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mbstowcs, _mbstowcs_l

Converts a sequence of multibyte characters to a corresponding sequence of wide characters. More secure versions of these functions are available; see mbstowcs_s, _mbstowcs_s_l.


size_t mbstowcs(
   wchar_t *wcstr,
   const char *mbstr,
   size_t count 
);
size_t _mbstowcs_l(
   wchar_t *wcstr,
   const char *mbstr,
   size_t count,
   _locale_t locale
);
template <size_t size>
size_t mbstowcs(
   wchar_t (&wcstr)[size],
   const char *mbstr,
   size_t count 
); // C++ only
template <size_t size>
size_t _mbstowcs_l(
   wchar_t (&wcstr)[size],
   const char *mbstr,
   size_t count,
   _locale_t locale
); // C++ only

[out] wcstr

The address of a sequence of wide characters.

[in] mbstr

The address of a sequence of null terminated multibyte characters.

[in] count

The maximum number of multibyte characters to convert.

[in] locale

The locale to use.

If mbstowcs successfully converts the source string, it returns the number of converted multibyte characters. If the wcstr argument is NULL, the function returns the required size (in wide characters) of the destination string. If mbstowcs encounters an invalid multibyte character, it returns –1. If the return value is count, the wide-character string is not null-terminated.

Security note Security Note:

Ensure that wcstr and mbstr do not overlap, and that count correctly reflects the number of multibyte characters to convert.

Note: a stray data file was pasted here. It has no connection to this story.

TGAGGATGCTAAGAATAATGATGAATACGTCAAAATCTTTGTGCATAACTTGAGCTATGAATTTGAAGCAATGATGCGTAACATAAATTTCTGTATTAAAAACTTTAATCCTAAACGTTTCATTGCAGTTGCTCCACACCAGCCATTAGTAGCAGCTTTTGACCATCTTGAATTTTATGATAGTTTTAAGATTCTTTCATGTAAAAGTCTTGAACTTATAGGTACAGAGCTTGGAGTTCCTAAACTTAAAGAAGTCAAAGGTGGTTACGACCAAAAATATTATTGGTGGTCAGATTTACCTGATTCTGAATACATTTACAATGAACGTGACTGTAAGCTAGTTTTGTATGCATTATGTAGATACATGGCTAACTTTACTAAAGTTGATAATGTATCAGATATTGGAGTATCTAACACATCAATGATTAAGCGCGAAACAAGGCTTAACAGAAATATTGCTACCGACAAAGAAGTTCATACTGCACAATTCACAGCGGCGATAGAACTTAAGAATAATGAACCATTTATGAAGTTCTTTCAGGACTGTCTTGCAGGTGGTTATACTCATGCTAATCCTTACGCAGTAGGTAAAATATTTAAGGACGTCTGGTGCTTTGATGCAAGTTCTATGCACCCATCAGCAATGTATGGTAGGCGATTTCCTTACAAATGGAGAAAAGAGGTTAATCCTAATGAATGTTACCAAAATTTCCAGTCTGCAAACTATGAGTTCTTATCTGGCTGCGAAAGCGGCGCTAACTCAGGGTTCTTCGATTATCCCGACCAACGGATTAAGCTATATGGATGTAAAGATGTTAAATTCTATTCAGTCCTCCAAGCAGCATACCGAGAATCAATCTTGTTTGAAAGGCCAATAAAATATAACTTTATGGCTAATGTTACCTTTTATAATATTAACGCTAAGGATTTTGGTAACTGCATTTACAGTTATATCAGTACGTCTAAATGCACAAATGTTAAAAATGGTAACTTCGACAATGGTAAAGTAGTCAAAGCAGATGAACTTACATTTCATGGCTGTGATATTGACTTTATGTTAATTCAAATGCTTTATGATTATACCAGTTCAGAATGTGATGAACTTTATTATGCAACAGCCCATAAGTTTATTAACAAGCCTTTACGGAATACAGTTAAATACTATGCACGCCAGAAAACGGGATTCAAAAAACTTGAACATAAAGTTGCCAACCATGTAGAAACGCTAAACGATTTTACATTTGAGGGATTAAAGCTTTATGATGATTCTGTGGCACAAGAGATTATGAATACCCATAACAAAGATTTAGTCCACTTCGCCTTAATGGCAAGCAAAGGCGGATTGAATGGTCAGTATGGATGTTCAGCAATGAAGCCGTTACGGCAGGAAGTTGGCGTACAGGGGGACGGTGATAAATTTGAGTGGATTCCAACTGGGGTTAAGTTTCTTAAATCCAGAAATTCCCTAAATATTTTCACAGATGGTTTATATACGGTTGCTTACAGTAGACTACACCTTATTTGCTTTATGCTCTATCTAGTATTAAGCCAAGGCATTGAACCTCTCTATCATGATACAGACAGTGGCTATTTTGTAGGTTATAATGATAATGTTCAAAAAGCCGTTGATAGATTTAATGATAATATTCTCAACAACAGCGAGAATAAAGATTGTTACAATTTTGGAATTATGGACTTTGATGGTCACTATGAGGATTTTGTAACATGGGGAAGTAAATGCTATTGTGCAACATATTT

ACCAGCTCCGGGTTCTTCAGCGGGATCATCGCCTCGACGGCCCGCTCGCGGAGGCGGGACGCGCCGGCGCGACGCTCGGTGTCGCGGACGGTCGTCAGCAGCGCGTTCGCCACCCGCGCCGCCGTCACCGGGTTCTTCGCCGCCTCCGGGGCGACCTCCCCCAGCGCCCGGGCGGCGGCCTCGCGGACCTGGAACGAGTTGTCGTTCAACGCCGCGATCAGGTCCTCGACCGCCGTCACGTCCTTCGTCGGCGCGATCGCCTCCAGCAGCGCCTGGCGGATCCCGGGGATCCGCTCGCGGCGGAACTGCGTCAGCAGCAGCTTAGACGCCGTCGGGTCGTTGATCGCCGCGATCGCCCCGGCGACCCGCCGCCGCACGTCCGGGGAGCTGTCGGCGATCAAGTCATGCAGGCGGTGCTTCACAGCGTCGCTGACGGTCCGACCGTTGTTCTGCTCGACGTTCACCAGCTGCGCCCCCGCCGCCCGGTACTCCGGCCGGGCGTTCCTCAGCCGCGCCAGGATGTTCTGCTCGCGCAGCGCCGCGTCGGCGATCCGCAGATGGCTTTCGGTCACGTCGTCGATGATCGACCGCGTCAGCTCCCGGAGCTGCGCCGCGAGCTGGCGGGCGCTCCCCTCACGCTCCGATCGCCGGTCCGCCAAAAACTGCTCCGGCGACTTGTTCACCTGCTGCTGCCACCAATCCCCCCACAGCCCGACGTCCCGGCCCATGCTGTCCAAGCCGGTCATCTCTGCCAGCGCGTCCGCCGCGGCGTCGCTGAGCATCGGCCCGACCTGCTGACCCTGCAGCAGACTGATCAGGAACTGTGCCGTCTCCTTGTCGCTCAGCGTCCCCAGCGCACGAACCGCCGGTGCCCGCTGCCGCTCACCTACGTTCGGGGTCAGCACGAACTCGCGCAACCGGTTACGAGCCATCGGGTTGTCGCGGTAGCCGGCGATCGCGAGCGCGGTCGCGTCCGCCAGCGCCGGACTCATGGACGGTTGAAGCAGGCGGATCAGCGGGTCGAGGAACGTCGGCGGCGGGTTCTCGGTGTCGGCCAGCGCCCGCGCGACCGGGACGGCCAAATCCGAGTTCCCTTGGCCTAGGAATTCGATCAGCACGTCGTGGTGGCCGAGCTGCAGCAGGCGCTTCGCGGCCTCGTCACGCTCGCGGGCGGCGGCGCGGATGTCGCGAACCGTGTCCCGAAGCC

The mbstowcs function converts up to a maximum number of count multibyte characters pointed to by mbstr to a string of corresponding wide characters that are determined by the current locale. It stores the resulting wide-character string at the address represented by wcstr. The result is similar to a series of calls to mbtowc. If mbstowcs encounters the single-byte null character ('\0') either before or when count occurs, it converts the null character to a wide-character null character (L'\0') and stops. Thus the wide-character string at wcstr is null-terminated only if a null character is encountered during conversion. If the sequences pointed to by wcstr and mbstr overlap, the behavior is undefined.

If the wcstr argument is NULL, mbstowcs returns the number of wide characters that would result from conversion, not including a null terminator. The source string must be null-terminated for the correct value to be returned. If you need the resulting wide character string to be null-terminated, add one to the returned value.

If the mbstr argument is NULL, or if count is > INT_MAX, the invalid parameter handler is invoked, as described in Parameter Validation . If execution is allowed to continue, errno is set to EINVAL and the function returns -1.

mbstowcs uses the current locale for any locale-dependent behavior; _mbstowcs_l is identical except that it uses the locale passed in instead. For more information, see Locale.

In C++, these functions have template overloads that invoke the newer, secure counterparts of these functions. For more information, see Secure Template Overloads.

Routine

Required header

mbstowcs

<stdlib.h>

_mbstowcs_l

<stdlib.h>